So Becca went to shop for something, and I took the children to the Town Center, which is a fancy name for a mall. Years ago, there was an ice skating rink, but it got replaced by a food court, which is the opposite of progress in my book. We entered the mall via Barnes & Noble, where both offspring ambushed my attempt to directly pass through by snatching books off the shelf, in the name of "looking for presents for people." Johannes immersed himself in Eragon and other dragon-looking books; Magdelana found a series that she was certain one of her aunts would just love.

I was just as certain they would not, and as I had the cash, we left empty-handed. What a Scrooge.

When I was a kid, I was really into G.I. Joes. I had a very convoluted relationship with them, because my mother, Confucius, was very against them. Mostly, because they were all about war and guns and violence, and my mom is very much not about those things. But her Solomonic pronouncement was this:

A. I could purchase G.I. Joe figurines with my own money, which meant that I would need to find a job. Which became my incentive to start mowing lawns, sell giftwrap door-to-door, collect cans for recycling, etc.

B. The G.I. Joe figurines I purchased could never actually fight, or ever point their guns at each other, or at any other living thing, which made it challenging to figure out what Sergeant Slaughter should be doing, as he had very antediluvian ideas about peaceful conflict resolution. Mostly, they went exploring together, and served more as NATO peacekeepers, but always with their weapons at the ready.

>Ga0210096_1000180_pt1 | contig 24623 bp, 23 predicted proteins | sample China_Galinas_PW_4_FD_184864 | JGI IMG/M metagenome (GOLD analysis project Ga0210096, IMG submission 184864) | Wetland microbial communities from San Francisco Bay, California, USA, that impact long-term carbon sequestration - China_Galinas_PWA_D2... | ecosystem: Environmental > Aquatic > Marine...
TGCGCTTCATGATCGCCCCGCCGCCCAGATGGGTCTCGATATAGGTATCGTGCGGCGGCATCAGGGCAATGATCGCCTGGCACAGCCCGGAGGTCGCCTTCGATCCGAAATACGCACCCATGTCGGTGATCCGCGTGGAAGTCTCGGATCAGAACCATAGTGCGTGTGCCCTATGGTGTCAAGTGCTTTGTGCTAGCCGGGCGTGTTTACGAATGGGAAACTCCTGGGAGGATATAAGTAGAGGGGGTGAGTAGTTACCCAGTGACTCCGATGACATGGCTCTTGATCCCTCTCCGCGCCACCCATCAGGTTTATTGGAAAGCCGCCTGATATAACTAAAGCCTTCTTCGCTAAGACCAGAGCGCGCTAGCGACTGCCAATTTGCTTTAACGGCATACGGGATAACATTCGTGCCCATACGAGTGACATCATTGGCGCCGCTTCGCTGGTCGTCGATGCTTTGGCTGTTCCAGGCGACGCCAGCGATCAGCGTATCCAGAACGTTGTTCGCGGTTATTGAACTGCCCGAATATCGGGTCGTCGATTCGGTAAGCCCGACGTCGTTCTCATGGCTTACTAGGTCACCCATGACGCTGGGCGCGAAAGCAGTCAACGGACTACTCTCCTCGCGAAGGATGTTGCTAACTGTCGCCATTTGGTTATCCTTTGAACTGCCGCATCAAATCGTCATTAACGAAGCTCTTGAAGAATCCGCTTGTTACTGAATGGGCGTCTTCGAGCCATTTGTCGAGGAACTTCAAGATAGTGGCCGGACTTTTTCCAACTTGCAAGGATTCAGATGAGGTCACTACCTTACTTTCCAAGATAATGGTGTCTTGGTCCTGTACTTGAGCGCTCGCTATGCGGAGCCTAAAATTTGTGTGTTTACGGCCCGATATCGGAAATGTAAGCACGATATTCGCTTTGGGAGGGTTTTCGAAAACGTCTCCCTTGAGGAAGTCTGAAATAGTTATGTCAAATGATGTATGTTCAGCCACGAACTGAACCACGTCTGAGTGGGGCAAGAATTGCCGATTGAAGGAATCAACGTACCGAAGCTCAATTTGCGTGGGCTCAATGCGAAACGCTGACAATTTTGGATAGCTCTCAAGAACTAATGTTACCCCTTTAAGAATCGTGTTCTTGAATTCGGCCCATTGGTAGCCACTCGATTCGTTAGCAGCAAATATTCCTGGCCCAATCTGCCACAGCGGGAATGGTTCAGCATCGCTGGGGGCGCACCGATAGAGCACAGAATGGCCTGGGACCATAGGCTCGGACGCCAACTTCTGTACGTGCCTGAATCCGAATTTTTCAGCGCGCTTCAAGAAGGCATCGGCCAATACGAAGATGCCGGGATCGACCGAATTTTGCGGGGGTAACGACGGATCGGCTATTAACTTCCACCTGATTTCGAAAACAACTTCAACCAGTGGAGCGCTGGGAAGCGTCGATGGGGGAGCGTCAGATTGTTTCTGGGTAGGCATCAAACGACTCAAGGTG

C. I couldn't actually watch G.I. Joe cartoons. Once, my mom said she would watch the show with me, but it wasn't fun watching people shoot each other with someone who didn't approve of people shooting each other. So basically, I had to kind of invent my own storylines, characters, and exposition about my G.I. Joe characters, as  I really knew next to nothing about them, at least the version that Mattel was selling.

So now I have a daughter, and We, meaning All of Us in Today's Society, are immersed in a princess world where it is expected that little girls will naturally go through a princess phase. And it may be mostly true, as many gender expectations and stereotypes have certain small truths built into them. But the princess world of today carries the baggage of so many values and traits that subtly reinforce a host of priorities that we, her parents, do not want prioritized or reinforced. At the

least, today's princess culture has a cookie-cutter aspect to it that is about passively accepting the manufacturer's idea of beauty and of play; it is not about original thought or story-creation; it is not about the open-ended process of play and character-creation; it is about having characters handed to children, complete with backstories, television tie-ins, and fashion accessories du jour.

It is about plastic aesthetics and hair products that mimic fleeting Top-40 icons; it is not about inventing, imagining, or creating scenarios for your characters. There's a blueprint handed out. A map, a.k.a. Twitter link and QR code;  a website for ordering additional accessories and Saturday morning showtimes. And it is pushed, it is pushed in a manner to make a child feel that if they don't have it, they are missing out. Missing out.